(John Kemp is a Reuters market analyst. The views expressed are
By John Kemp
LONDON Jan 14 California's oil industry is
being hit harder than any other state by falling prices because
of the comparatively poor quality of its crude and its aging
The number of active drilling rigs in the state has more
than halved since June 2014, from 48 to just 21, according to
oilfield services company Baker Hughes (link.reuters.com/ruz73w).
The California rig count is the lowest since October 2009,
when producers were struggling with low prices in the aftermath
of the global financial crisis and deep recession that began a
California's high-cost and low-productivity oil industry has
always been vulnerable to falling prices and exhibits deep
especially cycles in activity rates.
It is still the third-largest oil producing state in the
union, producing almost 560,000 barrels per day, according to
the U.S. Energy Information Administration.
Oil fields in the Los Angeles Basin and around Bakersfield
in Kern County were once among the largest and most productive
in the United States.
But the state's output has been steadily declining since
1986. Unlike other major producing states such as Texas, North
Dakota and Oklahoma, the shale revolution has bypassed the
California's very mature fields produced 3 billion barrels
of water and just 200 million barrels of oil in 2012 - 15
barrels of water for every barrel of oil - according to state
Most of the oil is heavy and viscous. More than half of
state production, including big fields like Kern River, Belridge
and Midway-Sunset, has an API gravity of 20 degrees or less.
In 2009, California operators had to inject 500 million
barrels of steam and almost 1.4 billion barrels of water into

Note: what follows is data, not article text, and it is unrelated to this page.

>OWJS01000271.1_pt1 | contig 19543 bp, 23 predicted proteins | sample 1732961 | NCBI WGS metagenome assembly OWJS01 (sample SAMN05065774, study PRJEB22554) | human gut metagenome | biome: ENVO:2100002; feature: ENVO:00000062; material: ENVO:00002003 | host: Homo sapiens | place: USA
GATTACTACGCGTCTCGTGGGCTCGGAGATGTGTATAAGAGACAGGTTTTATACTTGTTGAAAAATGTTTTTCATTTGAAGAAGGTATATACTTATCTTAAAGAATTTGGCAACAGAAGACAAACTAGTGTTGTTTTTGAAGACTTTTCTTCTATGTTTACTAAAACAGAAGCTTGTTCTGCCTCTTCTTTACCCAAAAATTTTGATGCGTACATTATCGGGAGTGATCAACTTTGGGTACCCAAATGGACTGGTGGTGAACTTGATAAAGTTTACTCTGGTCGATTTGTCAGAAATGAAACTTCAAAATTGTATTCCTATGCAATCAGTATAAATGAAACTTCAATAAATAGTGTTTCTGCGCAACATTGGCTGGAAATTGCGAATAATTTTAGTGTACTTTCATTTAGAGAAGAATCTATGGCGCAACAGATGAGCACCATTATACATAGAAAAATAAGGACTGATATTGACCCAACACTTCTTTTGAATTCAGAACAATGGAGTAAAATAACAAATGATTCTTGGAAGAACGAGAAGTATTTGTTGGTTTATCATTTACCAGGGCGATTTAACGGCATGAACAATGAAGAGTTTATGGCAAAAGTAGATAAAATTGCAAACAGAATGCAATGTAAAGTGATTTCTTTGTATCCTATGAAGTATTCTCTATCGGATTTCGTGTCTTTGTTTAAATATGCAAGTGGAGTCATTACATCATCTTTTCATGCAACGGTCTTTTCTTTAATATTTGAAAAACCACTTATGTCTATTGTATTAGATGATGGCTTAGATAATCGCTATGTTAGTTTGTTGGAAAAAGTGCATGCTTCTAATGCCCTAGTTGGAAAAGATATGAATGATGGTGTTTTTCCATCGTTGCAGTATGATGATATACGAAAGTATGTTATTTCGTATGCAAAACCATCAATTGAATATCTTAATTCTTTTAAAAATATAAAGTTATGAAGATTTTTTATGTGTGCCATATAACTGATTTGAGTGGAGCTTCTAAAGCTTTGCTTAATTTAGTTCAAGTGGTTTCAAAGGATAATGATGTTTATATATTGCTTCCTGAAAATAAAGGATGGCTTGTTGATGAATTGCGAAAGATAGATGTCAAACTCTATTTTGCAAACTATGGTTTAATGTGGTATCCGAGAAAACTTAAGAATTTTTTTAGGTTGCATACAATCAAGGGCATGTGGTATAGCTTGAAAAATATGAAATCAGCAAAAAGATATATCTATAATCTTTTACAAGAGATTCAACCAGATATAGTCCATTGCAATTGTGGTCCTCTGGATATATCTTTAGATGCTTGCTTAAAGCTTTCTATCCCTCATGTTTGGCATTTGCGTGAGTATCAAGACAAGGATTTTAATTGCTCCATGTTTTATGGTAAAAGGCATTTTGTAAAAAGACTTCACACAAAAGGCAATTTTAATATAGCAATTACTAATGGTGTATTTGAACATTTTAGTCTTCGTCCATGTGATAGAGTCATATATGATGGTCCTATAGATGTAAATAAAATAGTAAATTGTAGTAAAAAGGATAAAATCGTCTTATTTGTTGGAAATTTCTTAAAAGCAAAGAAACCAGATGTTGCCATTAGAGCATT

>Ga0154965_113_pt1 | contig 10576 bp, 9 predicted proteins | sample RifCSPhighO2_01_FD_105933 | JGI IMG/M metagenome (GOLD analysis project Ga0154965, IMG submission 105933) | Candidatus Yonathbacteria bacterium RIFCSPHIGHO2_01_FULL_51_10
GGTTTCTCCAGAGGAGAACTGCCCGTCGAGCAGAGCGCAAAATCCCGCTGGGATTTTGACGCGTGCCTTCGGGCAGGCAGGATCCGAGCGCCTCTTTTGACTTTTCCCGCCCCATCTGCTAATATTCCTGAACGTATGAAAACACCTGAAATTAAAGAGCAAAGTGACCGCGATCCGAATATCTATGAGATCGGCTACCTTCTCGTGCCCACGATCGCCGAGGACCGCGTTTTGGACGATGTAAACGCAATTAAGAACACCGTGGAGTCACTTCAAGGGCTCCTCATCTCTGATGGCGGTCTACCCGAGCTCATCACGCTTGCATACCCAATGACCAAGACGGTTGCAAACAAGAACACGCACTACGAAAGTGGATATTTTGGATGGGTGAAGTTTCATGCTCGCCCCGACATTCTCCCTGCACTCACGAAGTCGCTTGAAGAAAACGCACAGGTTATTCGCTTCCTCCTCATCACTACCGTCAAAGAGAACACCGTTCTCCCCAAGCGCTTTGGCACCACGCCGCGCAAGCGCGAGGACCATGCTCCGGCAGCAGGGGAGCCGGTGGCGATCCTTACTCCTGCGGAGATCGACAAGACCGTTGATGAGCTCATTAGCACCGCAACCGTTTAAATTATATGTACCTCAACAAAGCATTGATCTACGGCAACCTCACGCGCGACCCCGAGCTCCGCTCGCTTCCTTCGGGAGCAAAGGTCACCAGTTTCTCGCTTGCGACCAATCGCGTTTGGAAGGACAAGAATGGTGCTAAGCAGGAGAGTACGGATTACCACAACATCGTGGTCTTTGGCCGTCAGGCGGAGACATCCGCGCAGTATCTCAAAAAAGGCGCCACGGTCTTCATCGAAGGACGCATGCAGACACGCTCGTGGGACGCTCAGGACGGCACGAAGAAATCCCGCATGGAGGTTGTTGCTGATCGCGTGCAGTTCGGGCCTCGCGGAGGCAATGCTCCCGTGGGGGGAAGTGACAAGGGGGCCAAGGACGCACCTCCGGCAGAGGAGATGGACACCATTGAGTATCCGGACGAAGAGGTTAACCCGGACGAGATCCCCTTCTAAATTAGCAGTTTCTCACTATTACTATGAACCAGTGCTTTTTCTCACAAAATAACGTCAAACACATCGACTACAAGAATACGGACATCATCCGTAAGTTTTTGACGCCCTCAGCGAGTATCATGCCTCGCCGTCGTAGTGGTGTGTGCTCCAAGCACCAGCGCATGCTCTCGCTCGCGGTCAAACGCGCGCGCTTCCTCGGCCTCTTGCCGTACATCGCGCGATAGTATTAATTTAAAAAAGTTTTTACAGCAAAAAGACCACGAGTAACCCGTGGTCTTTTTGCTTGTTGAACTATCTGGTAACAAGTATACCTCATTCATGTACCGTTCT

declining fields to maintain pressure and improve flow to
produce just 230 million barrels of oil.
The state has around 35,000 stripper wells which produced on
average just 3.4 barrels per day each in 2012. These highly
marginal wells accounted for 116,000 barrels per day of the
state's total output, more than 20 percent of the total,
according to the Interstate Oil and Gas Compact Commission.
Posted prices for Midway-Sunset, Belridge Heavy and Kern
River crude have fallen to $38, $34 and $34 respectively, down
almost two-thirds from an average of $100, $97 and $97 in June
2014, according to bulletins from Plains Marketing.
The result has been a huge drilling crunch, with rigs idled
and crew layoffs.
Ensign Energy Services issued Worker Adjustment and
Retraining Notification (WARN) letters about possible layoffs to
700 employees in Bakersfield in mid-December.
Ensign told the Calgary Herald newspaper subsequently: "We
are not exiting California. Just looking at the low oil price
environment we're in, we're anticipating there will be less
demand for drilling services in the future, hopefully not, but
we don't know."
"If there is a possibility (of layoffs), under California
law, we have to put them on notice that a number of people could
be affected," the company said ("Ensign source confirms warning
of possible layoffs in California" Jan 2).
The state's fields are all conventional rather than shale
plays and mostly very old so decline rates are slow. Production
did not surge in 2010-2014 and for the same reason it is
unlikely to collapse now even if drilling rates decline. The
drilling slowdown will not contribute much to the rebalancing of
the global oil market.
But the price collapse has killed off plans to frack in the
state's giant Monterey shale formation. It illustrates the
intense financial squeeze on all high-cost low productivity
producers across North America as prices tumble.
(Editing by William Hardy)